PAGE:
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Batet has the following distinctive characteristics:

  • old q merges with kw.
  • old kp merges with kw.
  • old glotal stop disappears
  • a is added to all words ending in a consonant.
  • old ö turns to a
  • old ü turns to i
  • Topic case is lost.
  • old aspirated consonants ph, bh, th and dh lose aspiration, merging with regular consonants p, b, t and d .



Nouns are divided in classes, according to the nature of what is being nominated. There is a lot of derivation done by simply changing the class of a word. There are ten grammatical cases, all of them expressed by suffixes.


The noun classes are the following: 1 - human beings (man, child, woman, teacher &c.) 2 - nature elements (wind, rain, river &c.); places 3 - animals 4 - objects, tols (hammer, shoe, weapon &c.) 5 - liquids (water, blood, milk &c.) 6 - inanimate objects (stone, wood, ice &c.) 7 - abstract (love, idea, friendship, fear &c.) 8 - actions (war, performance, show &c.) 9 - features (color, size, goodness, attitude &c.) 10 - miscellaneous (mostly used for more moodern nouns such as "computer program", "[interplanetary] voyage", "cloning" &c.)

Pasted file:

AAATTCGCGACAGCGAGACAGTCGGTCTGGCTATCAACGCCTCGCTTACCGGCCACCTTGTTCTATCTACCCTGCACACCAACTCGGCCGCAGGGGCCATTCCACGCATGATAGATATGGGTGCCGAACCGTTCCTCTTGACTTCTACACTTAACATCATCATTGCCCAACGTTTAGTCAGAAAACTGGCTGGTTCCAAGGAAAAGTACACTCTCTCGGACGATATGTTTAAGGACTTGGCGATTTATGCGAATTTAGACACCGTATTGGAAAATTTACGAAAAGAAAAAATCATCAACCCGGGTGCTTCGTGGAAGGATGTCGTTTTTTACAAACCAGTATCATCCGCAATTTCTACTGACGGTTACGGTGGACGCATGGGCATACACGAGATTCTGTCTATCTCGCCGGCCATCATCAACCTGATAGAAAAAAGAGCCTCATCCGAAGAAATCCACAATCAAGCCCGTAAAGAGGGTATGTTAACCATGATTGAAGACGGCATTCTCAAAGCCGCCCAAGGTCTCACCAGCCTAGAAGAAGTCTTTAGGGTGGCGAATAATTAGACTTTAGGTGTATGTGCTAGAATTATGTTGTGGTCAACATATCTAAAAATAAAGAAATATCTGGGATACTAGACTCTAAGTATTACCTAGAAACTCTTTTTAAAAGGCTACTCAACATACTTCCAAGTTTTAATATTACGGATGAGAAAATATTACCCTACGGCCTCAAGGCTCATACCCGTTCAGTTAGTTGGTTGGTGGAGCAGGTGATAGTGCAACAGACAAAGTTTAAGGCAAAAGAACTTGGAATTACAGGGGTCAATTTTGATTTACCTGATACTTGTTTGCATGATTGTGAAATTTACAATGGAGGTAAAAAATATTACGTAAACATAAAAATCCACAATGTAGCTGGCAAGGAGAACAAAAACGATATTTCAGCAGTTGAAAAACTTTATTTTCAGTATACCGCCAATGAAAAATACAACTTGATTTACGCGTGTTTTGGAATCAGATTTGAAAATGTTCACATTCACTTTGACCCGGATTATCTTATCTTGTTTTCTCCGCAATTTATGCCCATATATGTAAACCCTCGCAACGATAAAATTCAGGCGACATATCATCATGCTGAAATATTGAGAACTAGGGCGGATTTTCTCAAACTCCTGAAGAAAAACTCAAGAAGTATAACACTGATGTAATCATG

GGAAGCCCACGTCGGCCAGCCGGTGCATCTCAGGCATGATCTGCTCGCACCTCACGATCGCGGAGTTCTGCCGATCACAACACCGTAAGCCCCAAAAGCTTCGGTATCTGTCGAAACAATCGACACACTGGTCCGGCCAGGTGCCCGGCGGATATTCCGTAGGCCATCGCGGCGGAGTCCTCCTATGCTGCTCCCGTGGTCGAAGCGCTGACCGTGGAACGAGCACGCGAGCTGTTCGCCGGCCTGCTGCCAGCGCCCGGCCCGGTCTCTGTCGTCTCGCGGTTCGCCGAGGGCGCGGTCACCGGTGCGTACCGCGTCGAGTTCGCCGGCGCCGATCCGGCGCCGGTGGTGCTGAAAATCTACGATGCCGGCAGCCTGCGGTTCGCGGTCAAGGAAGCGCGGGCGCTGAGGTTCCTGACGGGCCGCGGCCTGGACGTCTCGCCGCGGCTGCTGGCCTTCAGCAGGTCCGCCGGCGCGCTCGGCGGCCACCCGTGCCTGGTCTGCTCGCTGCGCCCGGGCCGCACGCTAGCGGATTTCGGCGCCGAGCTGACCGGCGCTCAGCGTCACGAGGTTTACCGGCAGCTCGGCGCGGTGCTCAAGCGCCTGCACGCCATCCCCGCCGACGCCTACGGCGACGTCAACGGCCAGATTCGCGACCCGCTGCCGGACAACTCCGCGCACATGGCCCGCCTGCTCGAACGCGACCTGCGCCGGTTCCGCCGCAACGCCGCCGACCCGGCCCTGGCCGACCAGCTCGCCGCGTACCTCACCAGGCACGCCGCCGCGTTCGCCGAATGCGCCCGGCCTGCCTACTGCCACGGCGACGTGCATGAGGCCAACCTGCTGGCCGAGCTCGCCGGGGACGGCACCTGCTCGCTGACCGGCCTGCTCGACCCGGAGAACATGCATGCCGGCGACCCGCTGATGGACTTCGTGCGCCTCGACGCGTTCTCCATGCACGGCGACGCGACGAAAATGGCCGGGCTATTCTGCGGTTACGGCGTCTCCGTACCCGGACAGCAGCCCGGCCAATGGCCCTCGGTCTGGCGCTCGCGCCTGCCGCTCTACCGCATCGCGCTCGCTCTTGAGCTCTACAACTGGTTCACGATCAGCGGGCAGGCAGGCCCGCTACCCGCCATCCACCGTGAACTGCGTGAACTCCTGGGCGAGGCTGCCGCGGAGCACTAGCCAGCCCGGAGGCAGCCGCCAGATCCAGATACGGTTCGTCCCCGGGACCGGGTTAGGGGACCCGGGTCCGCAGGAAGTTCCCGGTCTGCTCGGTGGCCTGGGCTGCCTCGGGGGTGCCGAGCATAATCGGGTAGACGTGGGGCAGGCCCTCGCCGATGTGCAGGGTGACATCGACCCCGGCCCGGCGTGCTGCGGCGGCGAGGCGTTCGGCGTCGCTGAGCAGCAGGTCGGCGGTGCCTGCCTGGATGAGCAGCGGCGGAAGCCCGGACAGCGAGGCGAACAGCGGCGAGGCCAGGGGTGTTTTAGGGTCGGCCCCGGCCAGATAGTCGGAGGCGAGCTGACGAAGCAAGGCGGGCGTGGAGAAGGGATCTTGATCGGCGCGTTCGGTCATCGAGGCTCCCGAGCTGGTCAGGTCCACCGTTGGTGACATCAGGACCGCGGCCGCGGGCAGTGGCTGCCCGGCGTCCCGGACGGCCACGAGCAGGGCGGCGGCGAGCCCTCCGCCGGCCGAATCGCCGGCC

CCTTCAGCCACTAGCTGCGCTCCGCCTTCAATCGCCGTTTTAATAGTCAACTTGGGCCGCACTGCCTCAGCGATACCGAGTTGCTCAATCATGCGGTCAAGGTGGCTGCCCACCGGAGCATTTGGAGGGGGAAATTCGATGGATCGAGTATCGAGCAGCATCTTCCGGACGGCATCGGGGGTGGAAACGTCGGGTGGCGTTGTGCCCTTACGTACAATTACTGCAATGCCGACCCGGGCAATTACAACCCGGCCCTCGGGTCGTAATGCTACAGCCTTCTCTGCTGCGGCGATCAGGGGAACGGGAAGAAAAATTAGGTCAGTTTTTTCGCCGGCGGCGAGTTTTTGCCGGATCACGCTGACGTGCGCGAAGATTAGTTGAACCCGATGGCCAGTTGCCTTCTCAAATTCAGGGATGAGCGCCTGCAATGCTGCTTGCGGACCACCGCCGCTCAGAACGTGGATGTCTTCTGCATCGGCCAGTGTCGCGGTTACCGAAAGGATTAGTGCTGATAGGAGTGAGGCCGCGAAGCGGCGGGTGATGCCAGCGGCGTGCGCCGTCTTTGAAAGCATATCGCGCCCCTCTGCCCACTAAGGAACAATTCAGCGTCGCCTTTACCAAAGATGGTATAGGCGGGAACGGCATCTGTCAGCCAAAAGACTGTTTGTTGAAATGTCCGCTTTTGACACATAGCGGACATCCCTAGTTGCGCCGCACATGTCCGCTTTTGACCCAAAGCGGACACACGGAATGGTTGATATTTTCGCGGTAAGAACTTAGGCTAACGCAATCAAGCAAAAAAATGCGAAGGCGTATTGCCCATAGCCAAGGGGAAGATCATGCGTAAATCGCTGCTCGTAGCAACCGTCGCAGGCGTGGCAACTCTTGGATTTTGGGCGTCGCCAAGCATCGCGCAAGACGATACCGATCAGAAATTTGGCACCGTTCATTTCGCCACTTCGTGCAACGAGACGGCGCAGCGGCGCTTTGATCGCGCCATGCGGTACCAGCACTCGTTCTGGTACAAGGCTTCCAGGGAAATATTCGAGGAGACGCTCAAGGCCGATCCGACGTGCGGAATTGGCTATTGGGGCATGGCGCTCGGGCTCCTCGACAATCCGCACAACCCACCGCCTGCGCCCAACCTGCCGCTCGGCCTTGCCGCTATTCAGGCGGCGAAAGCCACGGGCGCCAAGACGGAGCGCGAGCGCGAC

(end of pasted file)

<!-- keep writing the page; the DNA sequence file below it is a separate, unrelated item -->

These classes are denoted in nouns and adjectives by means of suffixes. In the following table, the suffixes are indicated for both singular and plural:

  • Class 1: -da, -ma
  • Class 2: -di, -kwi
  • Class 3: -i, -isha
  • Class 4: -yika, -hapa
  • Class 5: -la, -ta
  • Class 6: -mana, -tshana
  • Class 7: -kwi, -ika
  • Class 8: -kwa, -a
  • Class 9: -wa, -laka
  • Class 10: -e, -enga


  • ghasuda "man", ghasuma "men"
  • rasidi "wind", rasikwi "winds"
  • tshasii "bird", tshasiisha "birds"
  • xangpoyika "hammer", xangpohapa "hammers"
  • tuklila "a drop", tuklita "drops"
  • fiklamana "stone", fiklatshana "stones"
  • kwukwadakwi "idea", kwukwadaika "ideas"
  • bingeklekwa "war", bingeklea "wars"
  • rokyuzowa "color", rokyuzolaka "colors"